CryoFOSS: Using Fiber Optic Technology for Liquid Level Sensing

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Our team at NASA’s Armstrong Flight Research Center developed a highly accurate method for measuring liquid levels using optical fibers. Unlike liquid level gauges currently on the market that rely on discrete measurements to give broad approximations of liquid levels, Armstrong’s innovative fiber optic method provides precise and accurate measurements. Specifically, this novel method is capable of providing measurements at ¼-inch intervals within a tank. This significant leap forward in precision and accuracy in liquid level sensing offers significant benefits to many industries. Dubbed CryoFOSS because it was originally designed to monitor cryogenic fuel levels in rockets using fiber optic sensing system (FOSS) technology, this innovation can be used in many industrial, medical, and pharmaceutical applications.

The sensing system uses fiber optic Bragg sensors located along a single fiber optic cable. These sensors actively discern between the liquid and gas states along a continuous fiber and can accurately pinpoint the liquid level. The technology uses a resistive heater wire bundled with the optical fiber. The heater is pulsed to induce a local temperature change along the fiber, and the fiber Bragg grating data is used to monitor the subsequent cooling of the fiber. The length of fiber in the liquid cools more rapidly than the portion of the fiber in the gas above the liquid. The measurement system accurately establishes the location of this transition to within ¼-inch.

Armstrong’s liquid level sensing technology represents a significant advancement in the state of the art for measuring cryogenic liquid levels. Conventional methods for measuring cryogenic liquid levels rely on cryogenic diodes strategically placed along a rod or rack. The diodes are mounted in pre-selected, relatively widely spaced positions along the length of a rod; this configuration provides limited, imprecise data. Furthermore, each diode on the rod has two wires associated with it, which means a single system may require a large number of wires, making installation, connectivity, and instrumentation cumbersome.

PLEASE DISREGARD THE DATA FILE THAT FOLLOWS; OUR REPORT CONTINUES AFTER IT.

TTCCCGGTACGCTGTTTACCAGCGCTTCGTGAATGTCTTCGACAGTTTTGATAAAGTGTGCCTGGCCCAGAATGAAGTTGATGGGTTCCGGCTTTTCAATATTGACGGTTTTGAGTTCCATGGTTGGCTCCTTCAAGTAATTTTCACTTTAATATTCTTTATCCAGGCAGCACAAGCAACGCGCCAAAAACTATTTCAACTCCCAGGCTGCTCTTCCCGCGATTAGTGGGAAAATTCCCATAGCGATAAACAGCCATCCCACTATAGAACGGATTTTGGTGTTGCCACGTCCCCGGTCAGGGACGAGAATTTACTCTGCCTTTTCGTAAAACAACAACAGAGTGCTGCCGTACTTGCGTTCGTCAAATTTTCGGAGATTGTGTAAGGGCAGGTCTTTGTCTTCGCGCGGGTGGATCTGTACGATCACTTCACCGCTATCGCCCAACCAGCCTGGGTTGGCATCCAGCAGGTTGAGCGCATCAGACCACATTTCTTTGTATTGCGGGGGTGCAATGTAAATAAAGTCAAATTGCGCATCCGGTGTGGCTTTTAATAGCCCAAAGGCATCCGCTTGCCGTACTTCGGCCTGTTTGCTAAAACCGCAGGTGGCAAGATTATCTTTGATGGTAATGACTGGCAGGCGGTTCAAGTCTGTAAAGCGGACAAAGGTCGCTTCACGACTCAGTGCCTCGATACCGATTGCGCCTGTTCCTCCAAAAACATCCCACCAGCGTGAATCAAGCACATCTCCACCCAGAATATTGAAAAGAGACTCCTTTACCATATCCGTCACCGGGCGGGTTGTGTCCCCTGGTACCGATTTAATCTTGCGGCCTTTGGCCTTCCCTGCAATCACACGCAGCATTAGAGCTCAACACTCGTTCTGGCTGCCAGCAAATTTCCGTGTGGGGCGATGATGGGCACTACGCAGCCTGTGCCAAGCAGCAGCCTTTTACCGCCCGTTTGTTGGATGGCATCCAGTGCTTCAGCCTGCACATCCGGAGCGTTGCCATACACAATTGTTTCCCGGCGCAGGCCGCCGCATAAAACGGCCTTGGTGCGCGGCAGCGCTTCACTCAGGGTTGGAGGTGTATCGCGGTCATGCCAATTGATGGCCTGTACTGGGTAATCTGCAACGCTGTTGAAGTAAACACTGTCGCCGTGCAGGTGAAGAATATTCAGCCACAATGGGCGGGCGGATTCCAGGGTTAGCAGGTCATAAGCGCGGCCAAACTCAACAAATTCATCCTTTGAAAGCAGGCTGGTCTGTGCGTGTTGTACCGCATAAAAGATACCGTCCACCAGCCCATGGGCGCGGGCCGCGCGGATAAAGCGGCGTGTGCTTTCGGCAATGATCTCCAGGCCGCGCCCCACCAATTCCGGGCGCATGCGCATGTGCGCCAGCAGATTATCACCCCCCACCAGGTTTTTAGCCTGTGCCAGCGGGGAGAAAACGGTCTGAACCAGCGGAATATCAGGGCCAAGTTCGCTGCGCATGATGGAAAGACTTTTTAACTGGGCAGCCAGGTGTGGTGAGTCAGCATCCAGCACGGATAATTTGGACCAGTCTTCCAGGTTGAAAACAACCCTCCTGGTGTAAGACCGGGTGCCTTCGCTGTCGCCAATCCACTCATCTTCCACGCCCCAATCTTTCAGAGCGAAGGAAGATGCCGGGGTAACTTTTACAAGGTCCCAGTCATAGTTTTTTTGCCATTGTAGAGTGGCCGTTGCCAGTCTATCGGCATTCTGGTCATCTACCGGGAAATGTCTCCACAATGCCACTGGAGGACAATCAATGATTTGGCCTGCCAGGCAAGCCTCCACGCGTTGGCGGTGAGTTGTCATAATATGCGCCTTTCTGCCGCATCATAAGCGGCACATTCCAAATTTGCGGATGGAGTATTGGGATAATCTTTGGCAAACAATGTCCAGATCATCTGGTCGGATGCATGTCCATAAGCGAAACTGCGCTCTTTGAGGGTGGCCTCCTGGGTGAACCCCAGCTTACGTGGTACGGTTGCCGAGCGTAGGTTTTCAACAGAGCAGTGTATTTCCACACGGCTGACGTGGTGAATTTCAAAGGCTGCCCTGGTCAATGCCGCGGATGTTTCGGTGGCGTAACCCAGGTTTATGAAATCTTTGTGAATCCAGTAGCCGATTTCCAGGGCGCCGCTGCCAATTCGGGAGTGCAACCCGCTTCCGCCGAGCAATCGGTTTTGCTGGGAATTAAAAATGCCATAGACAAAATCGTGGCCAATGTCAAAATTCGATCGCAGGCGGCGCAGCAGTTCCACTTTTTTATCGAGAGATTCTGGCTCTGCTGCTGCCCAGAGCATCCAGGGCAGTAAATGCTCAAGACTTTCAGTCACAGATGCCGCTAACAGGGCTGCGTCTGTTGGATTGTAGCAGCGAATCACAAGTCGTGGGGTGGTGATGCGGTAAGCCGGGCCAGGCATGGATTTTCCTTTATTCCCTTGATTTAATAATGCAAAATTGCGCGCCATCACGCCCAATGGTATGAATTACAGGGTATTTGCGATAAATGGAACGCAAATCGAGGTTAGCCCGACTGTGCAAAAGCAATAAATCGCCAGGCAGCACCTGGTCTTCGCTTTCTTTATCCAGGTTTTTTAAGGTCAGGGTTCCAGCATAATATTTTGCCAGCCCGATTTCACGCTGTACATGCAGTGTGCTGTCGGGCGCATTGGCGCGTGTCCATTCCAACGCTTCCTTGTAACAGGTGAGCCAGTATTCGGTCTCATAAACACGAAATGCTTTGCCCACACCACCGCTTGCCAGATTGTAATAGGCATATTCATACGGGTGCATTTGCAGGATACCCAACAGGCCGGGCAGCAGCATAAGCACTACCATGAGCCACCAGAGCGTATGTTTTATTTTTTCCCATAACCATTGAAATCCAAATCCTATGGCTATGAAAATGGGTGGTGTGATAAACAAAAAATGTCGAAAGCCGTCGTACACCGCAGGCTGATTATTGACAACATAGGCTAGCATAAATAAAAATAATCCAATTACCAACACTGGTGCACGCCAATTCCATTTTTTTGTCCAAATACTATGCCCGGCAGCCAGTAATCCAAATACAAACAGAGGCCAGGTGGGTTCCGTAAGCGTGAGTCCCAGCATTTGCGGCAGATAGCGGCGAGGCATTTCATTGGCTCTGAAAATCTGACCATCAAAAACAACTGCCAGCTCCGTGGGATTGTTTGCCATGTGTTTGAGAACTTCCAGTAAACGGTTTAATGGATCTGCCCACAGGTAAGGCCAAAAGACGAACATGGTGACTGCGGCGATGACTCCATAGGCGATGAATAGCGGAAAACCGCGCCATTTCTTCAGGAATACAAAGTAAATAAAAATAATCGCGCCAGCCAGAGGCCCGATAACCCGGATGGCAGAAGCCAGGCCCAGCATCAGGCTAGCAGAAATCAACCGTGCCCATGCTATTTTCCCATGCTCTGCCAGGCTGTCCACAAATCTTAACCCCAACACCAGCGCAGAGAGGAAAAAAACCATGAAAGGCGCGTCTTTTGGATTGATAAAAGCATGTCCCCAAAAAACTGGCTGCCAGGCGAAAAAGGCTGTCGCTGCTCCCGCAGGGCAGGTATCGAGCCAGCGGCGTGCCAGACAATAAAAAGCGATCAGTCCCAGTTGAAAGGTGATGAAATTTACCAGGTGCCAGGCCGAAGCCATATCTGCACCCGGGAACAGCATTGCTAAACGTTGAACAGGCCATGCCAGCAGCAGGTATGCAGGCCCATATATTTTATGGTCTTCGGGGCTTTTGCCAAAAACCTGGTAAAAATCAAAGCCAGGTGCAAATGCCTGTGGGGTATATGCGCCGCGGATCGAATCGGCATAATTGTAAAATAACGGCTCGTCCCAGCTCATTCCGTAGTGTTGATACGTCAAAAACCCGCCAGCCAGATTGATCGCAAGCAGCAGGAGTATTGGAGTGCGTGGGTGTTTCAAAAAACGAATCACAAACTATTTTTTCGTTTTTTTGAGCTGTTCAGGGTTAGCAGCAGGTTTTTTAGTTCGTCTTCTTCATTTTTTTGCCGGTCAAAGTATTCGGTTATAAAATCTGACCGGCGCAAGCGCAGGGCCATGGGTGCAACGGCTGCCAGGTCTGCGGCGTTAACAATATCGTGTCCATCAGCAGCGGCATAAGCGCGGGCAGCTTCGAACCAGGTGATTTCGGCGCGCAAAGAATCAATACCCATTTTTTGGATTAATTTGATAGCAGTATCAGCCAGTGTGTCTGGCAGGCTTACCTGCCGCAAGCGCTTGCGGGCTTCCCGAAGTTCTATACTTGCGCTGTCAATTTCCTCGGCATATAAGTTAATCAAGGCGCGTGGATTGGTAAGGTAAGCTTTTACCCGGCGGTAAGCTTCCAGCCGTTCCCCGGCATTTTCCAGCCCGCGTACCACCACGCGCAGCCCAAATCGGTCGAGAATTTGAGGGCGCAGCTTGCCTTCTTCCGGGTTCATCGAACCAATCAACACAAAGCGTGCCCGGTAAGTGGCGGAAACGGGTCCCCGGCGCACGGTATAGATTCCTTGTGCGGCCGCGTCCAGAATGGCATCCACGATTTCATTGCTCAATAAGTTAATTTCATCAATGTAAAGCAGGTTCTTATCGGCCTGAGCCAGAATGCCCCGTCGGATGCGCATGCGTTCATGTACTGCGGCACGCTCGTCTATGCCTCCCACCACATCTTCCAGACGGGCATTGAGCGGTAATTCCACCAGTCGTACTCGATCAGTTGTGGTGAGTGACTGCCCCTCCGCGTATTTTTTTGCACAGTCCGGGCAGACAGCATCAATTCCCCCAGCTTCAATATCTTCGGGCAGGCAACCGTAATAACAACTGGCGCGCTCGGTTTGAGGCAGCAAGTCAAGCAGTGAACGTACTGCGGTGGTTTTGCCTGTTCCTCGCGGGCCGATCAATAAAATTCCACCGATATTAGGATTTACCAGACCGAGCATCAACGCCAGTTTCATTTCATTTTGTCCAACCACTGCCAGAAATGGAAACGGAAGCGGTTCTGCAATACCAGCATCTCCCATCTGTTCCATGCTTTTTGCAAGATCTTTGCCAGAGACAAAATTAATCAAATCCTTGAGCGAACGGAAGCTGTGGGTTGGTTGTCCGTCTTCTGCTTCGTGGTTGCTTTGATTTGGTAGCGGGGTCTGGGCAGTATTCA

The innovation provides liquid measurements with much greater precision, achieving measurements at ¼-inch intervals. The streamlined system uses just two wires and a fiber optic strand, which greatly simplifies installation and instrumentation. Furthermore, the innovation is not susceptible to electromagnetic interference (EMI) and can be used in corrosive or toxic liquids without damaging the fiber or contaminating the liquid.

Due to its extraordinary accuracy and ease of use, this measurement system offers important advantages for a wide range of applications beyond cryogenic liquids. It can be used across various industries that require level measurement within large containers or for materials that are difficult to measure (e.g., cryogenic liquids):
• Aerospace, especially liquid fuel launch vehicles and satellites
• Chemical or refinery plants to monitor the facility’s fluid flow
• Industrial tanks to measure level of cryogenic or other liquids (e.g., for liquid natural gas storage and transport)
• Oil and gas industry for storage applications
• Food and beverage manufacturing
• Pharmaceutical manufacturing
• Medical and hospital operations

http://www.nasa.gov/offices/ipp/centers/dfrc/technology/DRC-012-006-Liquid-Level-Sensing.html

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  • ABOUT THE ENTRANT

  • Name:
    Allen Parker
  • Type of entry:
    team
    Team members:
    Patrick Chan, Optics Engineer
    Allen Parker, Electrical Engineer
    Anthony Piazza, Instrumentation Specialist
    Lance Richards, Structures Engineer
    John Bakalyar, Structures Engineer
  • Profession:
    Engineer/Designer
  • Allen is inspired by:
    I love to share the fiber optic sensing technology I have been working on with other researchers and engineers from different backgrounds. I get really excited when they are able to apply the technology in ways we haven’t dreamt of.
  • Patent status:
    pending